We treated the 11 metropolitan pigs living in the village and after a hearty lunch of rice, barbecued wild pig, vegetable soup and scrambled eggs we sat down with he villagers and discussed how they could treat the sick pigs as they found them in the jungle.  (How the people of the village  know they have pigs coughing in the jungle I haven't figured out.)

Finally, we reached the truck after climbing what seemed like uphill both ways and headed back down the mountain.  We stopped in one final village where chicks were suffering from an outbreak of mucocutaneous lesions around the face and beak.  They are eating fine and the mortality rate is low.  So, not Newcastle.  Any ideas?  It looks like some kind of herpes or papilloma virus to me.

Two days later and my legs are still sore.

6/7/2011 Update: After doing a bit of research about what might be ailing these avian babies, it seems as though the chickens are suffering from... chicken pox.  I wonder if they're as itchy as I was when I had it. 

Saturday, May 21, 2011

Lost in Translation

I saw this at a friend's place tonight and just couldn't help but empathize with this guy.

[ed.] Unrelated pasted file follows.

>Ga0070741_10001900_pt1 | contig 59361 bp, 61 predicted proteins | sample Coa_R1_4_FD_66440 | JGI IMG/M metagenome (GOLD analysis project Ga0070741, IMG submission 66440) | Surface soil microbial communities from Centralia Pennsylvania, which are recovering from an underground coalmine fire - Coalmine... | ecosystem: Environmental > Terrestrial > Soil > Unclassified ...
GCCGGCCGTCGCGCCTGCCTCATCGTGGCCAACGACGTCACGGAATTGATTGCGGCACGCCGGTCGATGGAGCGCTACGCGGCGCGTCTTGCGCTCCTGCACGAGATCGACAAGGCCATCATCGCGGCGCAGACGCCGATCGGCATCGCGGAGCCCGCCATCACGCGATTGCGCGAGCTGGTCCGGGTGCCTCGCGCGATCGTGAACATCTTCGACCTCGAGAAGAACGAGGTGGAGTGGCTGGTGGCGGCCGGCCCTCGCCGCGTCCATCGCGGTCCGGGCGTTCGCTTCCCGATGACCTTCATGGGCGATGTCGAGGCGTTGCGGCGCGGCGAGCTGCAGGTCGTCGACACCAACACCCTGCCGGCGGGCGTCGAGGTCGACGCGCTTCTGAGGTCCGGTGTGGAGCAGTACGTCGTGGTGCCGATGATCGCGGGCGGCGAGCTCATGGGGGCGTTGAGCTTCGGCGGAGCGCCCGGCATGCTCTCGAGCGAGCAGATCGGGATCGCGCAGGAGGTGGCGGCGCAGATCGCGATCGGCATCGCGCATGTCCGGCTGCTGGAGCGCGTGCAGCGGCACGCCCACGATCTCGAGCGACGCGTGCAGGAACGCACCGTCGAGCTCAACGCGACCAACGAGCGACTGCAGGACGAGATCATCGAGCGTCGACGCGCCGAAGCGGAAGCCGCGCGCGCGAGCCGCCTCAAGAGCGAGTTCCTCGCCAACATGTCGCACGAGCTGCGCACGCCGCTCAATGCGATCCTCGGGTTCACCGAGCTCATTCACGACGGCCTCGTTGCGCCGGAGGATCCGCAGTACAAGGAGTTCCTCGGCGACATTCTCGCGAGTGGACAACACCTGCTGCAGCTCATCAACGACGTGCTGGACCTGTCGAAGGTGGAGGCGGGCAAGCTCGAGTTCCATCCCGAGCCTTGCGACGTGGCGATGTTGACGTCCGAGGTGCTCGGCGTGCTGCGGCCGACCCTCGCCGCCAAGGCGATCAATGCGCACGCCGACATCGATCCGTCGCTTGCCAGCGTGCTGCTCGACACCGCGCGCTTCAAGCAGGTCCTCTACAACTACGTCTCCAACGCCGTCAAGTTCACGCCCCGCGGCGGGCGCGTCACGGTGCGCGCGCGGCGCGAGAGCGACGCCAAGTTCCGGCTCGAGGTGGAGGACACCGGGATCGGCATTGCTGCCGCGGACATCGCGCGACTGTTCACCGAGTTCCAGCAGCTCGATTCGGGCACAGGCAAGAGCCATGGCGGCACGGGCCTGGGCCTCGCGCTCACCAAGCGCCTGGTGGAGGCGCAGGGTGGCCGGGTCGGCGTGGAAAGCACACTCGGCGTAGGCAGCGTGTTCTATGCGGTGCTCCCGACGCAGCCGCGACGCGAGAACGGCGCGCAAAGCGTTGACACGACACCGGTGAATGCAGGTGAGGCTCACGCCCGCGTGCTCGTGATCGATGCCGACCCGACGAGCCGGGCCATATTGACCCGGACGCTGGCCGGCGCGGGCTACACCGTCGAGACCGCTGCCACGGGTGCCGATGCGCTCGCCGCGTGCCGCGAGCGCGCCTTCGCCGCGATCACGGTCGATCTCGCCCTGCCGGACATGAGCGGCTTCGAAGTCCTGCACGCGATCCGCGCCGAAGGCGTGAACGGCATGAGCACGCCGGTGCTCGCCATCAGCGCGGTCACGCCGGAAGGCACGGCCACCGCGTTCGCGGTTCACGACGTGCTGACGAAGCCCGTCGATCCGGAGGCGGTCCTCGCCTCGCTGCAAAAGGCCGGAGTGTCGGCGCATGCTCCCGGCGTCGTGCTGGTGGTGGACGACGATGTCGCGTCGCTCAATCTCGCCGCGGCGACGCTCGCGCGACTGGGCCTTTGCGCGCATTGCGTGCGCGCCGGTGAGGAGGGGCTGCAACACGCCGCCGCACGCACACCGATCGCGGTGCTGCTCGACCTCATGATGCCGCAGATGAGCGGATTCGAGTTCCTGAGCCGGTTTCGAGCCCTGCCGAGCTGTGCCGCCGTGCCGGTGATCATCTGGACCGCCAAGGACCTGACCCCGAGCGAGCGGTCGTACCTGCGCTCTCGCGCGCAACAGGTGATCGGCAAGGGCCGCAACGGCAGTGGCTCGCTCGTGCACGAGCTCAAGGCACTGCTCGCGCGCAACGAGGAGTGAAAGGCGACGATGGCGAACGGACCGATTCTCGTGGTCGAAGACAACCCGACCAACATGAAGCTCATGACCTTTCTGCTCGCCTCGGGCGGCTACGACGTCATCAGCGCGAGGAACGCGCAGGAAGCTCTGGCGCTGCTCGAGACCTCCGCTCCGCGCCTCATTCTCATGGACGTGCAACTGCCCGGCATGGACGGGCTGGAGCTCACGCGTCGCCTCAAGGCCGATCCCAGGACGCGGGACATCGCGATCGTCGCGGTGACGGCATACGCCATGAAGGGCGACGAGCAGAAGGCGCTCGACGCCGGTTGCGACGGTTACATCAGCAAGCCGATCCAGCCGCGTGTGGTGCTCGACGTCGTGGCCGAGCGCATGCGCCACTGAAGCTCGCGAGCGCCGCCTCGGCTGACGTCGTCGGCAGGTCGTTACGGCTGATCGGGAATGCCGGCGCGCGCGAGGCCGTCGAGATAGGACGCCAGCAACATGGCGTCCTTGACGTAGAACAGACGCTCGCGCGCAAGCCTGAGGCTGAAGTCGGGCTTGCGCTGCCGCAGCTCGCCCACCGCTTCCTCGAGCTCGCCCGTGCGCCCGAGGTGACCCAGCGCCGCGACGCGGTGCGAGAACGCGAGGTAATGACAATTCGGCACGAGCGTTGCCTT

Language is so funny!

Tuesday, May 17, 2011

Three Months

Three months in Thailand has flown by.  I'm so thankful for the opportunity to be here and to get to know some wonderful people.  Here I am with my Thai language teacher, Ploy.  She has been such a blessing to me, and I am so thankful for her.  We study at a coffee shop inside the rear gate at the hospital near my house.  All the ladies know us there.  Coincidentally, just outside the gate is a row of coffin shops... Not sure what that says about the hospital...
Ri-en pasa Thai gup Cru Ploy (Studying Thai with Teacher Ploy)

Rainy season has begun here, with consistent heavy rains that soak the ground and then steam the air when the hot sun reappears.  This morning the rain is deafening on the tin rooftops in my mubaan.

Rain clouds over my neighbor's house

He keeps his bike dry under the awning